- (Photo: Screenshot/Laurel Leader-Call)
A local Mississippi newspaper recently received public criticism after it published, on the front page of its in-print edition, a story of a same-sex wedding with the headline: "Historic Wedding: Women wed in Laurel through smiles, tears."
Residents of Jones County, Miss., were reportedly upset because the Laurel Leader-Call referred to the same-sex wedding as "historic," even though same-sex marriage has not been legalized in the state.
The publication reportedly lost 15 subscribers over the front-page article, which was published Feb. 7, as well as received a torrent of phone calls, Facebook comments, and emails regarding its front-page story choice.
Many citizens of Jones County, which has a population of 67,761, took to the newspaper's Facebook page to express their objection to the front-page story.
While many cited the article as going against biblical teaching regarding same-sex marriage, others fired back, deeming these comments as "hateful" or "biased."
One commenter, Betsy McCarty-Livingston, defended her Christian beliefs, arguing that she believes "God loves everyone, but hates the sin."
Additionally, McCarty-Livingston argued that just because one opposes same-sex marriage does not make them a "hateful" person, as many pro-same-sex marriage commenters argued.
"I don't see 'hatred' in any of these comments. I personally believe that gay 'marriage' is wrong in the eyes of God. That is not how or what he intends marriage to be," McCarty-Livingston wrote.
"However, I realize that not everyone agrees with me or God on that subject. I do not think the article was news worthy, much less front page worthy," McCarty-Livingston continued.
"You seemed to get so defensive when someone disagreed with you, maybe you were basing your reaction off 'hatred' of those who don't agree with you. God loves everyone, he hates the sin. I have nothing against these 2 women, I just don't agree with their choice. I am a sinner saved but by the grace of God," she added.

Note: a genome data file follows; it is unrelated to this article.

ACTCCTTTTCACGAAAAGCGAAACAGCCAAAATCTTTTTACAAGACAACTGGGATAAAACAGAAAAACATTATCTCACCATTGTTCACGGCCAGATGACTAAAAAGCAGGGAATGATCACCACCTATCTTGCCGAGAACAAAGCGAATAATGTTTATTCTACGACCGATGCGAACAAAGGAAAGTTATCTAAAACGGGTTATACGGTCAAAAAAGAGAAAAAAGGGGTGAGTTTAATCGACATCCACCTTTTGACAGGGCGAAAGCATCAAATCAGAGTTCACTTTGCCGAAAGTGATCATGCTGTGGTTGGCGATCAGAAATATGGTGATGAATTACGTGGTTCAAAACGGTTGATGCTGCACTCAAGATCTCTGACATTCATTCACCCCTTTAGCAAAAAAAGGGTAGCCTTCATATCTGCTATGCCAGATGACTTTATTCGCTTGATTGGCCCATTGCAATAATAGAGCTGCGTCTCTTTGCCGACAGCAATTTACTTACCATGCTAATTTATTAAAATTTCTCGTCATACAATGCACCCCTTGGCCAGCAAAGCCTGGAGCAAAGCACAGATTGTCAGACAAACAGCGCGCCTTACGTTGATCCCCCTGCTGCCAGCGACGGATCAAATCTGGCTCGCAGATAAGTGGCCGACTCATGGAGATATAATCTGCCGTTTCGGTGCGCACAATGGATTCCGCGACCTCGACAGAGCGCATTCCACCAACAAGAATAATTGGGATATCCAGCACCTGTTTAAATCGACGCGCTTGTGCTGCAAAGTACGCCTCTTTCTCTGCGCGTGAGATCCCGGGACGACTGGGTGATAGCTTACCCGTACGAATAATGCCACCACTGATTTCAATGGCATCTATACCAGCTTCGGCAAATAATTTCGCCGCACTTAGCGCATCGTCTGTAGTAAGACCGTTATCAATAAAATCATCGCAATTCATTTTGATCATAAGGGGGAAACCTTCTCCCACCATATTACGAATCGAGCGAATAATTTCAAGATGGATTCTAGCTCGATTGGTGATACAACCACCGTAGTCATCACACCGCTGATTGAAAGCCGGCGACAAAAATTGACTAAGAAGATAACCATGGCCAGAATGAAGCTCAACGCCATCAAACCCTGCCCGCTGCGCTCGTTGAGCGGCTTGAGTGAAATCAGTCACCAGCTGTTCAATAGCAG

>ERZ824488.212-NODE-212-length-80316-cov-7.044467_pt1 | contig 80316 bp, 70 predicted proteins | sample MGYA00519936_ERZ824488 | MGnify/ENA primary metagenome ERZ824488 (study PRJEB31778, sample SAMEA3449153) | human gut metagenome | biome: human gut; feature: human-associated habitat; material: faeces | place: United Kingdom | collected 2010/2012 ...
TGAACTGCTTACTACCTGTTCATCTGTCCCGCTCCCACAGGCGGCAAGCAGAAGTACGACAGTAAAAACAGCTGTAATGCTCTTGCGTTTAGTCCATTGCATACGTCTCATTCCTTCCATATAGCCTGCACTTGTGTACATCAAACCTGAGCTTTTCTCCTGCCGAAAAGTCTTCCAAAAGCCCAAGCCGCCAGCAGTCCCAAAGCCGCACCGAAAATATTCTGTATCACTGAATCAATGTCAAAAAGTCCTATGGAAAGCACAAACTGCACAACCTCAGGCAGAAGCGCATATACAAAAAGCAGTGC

Jim Cegielski, owner of the Laurel-Leader Call, issued a response editorial to the controversy last Saturday, arguing that the newspaper tried to report on the same-sex wedding ceremony in an unbiased manner.
"I had at least 20 or so readers express to me they think gay marriage is 'an abomination against God.' We never said it wasn't. We never said it was," Cegielski argued.
"We were simply reporting to the best of our ability," he added.
Those upset with the article disagree that it remained completely unbiased, arguing that the paper was attempting to "glorify" same-sex marriage through its portrayal of the wedding.
Those critical of the article especially took offense that a bolded quote from one of the brides read: "Love is love. It knows no gender."
The article described the wedding of Jessica Powell and Crystal Craven, two residents of Laurel, Miss.
The article focused on the wedding and also Craven's battle with brain cancer and her fight through chemotherapy.
Mississippi is one of 41 states in the U.S. where same-sex marriage in not legal.
A 2011 Public Policy Polling survey found that 78 percent of residents in Mississippi oppose the legalization of same-sex marriage.